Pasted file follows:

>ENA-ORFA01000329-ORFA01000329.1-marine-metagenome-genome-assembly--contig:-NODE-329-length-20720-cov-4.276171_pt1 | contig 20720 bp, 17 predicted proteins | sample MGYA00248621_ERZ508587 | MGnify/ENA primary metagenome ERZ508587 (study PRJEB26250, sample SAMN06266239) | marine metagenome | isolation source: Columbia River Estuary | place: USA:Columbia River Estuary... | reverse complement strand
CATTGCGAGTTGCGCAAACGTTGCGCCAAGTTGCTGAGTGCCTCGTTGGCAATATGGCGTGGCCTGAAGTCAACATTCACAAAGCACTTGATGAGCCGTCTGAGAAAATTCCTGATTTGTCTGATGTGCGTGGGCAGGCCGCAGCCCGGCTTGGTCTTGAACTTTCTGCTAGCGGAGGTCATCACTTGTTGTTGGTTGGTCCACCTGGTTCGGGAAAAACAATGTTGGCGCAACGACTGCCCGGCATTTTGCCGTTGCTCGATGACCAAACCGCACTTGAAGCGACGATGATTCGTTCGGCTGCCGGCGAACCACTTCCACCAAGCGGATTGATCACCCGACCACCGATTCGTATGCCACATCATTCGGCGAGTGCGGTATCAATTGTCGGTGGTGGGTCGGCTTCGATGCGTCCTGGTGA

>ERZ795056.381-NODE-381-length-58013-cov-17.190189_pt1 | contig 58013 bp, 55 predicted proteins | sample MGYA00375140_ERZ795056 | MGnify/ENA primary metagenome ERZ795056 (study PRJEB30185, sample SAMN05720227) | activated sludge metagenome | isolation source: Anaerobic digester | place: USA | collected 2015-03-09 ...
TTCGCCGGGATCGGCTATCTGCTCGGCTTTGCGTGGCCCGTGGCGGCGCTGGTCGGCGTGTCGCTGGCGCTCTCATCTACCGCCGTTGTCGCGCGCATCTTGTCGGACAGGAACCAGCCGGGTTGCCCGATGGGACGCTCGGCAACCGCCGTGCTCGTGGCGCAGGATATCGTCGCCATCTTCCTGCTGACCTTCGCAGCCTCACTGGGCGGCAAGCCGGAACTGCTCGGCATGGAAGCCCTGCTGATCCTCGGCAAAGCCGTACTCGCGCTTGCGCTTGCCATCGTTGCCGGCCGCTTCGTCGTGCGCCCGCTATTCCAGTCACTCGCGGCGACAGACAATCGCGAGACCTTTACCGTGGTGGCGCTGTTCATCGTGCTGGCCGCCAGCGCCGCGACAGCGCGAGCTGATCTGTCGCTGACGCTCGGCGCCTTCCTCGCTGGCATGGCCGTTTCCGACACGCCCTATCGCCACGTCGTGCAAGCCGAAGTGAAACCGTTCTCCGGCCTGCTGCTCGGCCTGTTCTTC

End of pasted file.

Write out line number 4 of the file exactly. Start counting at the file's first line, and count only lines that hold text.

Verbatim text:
TTCGCCGGGATCGGCTATCTGCTCGGCTTTGCGTGGCCCGTGGCGGCGCTGGTCGGCGTGTCGCTGGCGCTCTCATCTACCGCCGTTGTCGCGCGCATCTTGTCGGACAGGAACCAGCCGGGTTGCCCGATGGGACGCTCGGCAACCGCCGTGCTCGTGGCGCAGGATATCGTCGCCATCTTCCTGCTGACCTTCGCAGCCTCACTGGGCGGCAAGCCGGAACTGCTCGGCATGGAAGCCCTGCTGATCCTCGGCAAAGCCGTACTCGCGCTTGCGCTTGCCATCGTTGCCGGCCGCTTCGTCGTGCGCCCGCTATTCCAGTCACTCGCGGCGACAGACAATCGCGAGACCTTTACCGTGGTGGCGCTGTTCATCGTGCTGGCCGCCAGCGCCGCGACAGCGCGAGCTGATCTGTCGCTGACGCTCGGCGCCTTCCTCGCTGGCATGGCCGTTTCCGACACGCCCTATCGCCACGTCGTGCAAGCCGAAGTGAAACCGTTCTCCGGCCTGCTGCTCGGCCTGTTCTTC